A lot of my focus at work of late is focused on how we define, present, and raise the awareness of our patrons as to the services we provide. As you know, many of these services are new and/or different for us. Providing support around research data, embedding ourselves to provide tailored knowledge and information management services, tracking scholarly communications and research impact are all areas that are evolving and/or coming into being. One result of working in this climate is that I find I repeat myself over and over and over again. Similarly, I hear others doing the same time and again. I sit in meetings and conference calls and webinars and training classes and can’t help but feel, sometimes, that I’m stuck in the movie, Groundhog Day. I have lots of comments in the sidebars of my notes that say things like, “We’ve done this already” and “I heard this at so and so” and “See…” There are a lot of “see…” references. 

Of course, much of this is just what happens – better put, it’s what has to happen – if/when you want to be successful at raising the awareness of others, and marketing new ideas and services. You have to repeat yourself many times to many different audiences. Similarly, you hear colleagues repeating the same message as we all try to chart these new waters (keeping with my nautical theme). The challenge for me is to not to get stuck in the doldrums of repetition, but continually find new ways to keep the message and the energy of it going. If you face similar challenges and/or have some thoughts to suggest for keeping the winds steady, please share them in the comments.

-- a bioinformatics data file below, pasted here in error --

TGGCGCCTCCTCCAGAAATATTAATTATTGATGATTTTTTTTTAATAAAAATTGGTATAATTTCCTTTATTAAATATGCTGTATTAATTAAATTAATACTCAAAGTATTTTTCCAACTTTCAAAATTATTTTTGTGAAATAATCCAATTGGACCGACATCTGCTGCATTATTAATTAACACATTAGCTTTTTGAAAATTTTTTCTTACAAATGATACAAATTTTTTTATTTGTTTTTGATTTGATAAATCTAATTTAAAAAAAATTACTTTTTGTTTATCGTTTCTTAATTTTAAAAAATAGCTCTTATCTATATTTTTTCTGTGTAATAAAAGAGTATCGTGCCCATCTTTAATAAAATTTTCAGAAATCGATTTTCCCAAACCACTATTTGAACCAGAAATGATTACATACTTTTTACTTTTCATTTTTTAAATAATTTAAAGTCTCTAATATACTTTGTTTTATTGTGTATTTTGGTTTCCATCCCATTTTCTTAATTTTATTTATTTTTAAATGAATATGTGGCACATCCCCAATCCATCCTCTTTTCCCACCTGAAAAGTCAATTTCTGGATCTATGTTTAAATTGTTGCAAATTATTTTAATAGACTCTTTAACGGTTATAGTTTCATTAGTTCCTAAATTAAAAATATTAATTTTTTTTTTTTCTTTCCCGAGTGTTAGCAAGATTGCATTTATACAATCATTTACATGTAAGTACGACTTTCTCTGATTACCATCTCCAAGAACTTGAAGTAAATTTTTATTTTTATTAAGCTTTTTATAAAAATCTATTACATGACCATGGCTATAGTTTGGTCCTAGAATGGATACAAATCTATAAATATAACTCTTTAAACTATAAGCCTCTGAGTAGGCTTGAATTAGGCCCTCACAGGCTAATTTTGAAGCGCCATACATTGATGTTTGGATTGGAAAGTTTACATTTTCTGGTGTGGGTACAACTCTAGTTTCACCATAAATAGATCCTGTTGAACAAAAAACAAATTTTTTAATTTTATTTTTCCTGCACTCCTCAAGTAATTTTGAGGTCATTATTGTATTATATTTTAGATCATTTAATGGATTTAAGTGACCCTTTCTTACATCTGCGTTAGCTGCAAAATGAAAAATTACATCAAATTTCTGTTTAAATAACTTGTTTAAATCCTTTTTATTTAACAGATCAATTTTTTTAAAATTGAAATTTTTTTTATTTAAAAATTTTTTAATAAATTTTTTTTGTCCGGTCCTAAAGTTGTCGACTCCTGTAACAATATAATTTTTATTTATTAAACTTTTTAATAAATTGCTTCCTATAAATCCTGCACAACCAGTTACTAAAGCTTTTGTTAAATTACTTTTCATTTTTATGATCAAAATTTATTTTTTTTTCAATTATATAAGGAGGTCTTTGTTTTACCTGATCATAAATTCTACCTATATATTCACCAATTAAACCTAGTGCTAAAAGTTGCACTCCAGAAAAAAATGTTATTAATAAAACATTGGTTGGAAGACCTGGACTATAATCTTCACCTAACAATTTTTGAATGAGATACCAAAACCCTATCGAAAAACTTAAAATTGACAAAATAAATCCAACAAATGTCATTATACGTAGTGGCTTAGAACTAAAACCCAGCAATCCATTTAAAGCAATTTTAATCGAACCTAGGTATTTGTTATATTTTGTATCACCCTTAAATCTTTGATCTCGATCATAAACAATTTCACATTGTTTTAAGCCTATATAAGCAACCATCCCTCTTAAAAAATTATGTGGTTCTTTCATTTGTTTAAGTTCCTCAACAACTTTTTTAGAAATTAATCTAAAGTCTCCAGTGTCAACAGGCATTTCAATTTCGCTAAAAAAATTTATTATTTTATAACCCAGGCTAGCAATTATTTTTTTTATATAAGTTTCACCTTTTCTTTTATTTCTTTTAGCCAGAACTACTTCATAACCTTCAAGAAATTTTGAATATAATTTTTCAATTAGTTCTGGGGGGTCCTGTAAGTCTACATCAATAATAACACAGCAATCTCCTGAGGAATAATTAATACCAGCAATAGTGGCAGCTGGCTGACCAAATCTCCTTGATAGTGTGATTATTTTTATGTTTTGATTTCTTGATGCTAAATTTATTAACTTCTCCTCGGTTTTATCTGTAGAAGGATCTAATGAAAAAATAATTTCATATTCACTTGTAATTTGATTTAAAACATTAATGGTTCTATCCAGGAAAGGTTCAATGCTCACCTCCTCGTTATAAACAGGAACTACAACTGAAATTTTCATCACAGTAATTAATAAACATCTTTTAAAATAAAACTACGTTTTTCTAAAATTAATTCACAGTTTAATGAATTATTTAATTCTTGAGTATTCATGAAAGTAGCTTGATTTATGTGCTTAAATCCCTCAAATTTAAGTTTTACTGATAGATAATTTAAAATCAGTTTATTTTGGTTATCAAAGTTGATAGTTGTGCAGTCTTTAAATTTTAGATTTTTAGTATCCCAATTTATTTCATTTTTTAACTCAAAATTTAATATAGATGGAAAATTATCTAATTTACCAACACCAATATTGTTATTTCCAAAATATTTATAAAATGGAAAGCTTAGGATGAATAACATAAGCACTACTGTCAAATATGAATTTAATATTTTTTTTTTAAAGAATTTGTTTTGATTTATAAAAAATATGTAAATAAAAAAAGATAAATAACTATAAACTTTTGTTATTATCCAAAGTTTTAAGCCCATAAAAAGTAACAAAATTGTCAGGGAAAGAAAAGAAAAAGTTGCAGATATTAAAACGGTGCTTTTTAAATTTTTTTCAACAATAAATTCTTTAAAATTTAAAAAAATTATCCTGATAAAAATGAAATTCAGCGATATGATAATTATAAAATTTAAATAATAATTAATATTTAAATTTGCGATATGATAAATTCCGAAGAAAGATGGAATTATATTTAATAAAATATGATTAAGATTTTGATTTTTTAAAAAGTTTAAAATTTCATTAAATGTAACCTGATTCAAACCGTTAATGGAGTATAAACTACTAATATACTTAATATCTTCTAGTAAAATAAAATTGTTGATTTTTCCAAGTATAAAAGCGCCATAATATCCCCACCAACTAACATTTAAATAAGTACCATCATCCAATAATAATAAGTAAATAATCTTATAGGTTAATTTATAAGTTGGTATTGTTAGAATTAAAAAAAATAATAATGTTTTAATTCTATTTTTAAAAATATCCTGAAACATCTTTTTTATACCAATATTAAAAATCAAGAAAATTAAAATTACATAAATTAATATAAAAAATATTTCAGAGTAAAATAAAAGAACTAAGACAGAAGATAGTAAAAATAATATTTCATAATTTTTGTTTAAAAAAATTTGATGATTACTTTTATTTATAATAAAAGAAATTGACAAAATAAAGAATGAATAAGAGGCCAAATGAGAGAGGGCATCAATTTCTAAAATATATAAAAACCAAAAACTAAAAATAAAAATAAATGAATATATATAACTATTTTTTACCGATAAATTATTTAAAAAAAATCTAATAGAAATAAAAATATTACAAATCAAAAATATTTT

One rule: Please do not claim that any doldrums are related to winter weather. I love winter weather and don’t want to hear others grousing about it. 😉

No doldrums here!

No doldrums here!

16 Responses to “In the Doldrums”

  1. margotmal February 24, 2014 at 1:56 pm #

    I was going to go with… “So, read a book for a while.” Just be. I understand that there is a lot of uncertainty in the library world right now. That makes librarians nervous, and nervous people tend to pace the floor, worry, worry, worry. One of my New Year’s Resolutions is to meditate for 20 minutes every day. According to an app I have on my iPhone, I’ve kept to that resolution 88% since January 1. I find 2 lessons in this: #1 I am learning how to just to sit (not doing or figuring out anything) and #2 88% is pretty good! I don’t have to be 100%, because… guess what?! I made up this Resolution in the first place. I’m only disappointing myself. If you find any wisdom in this comment, I’ll be impressed…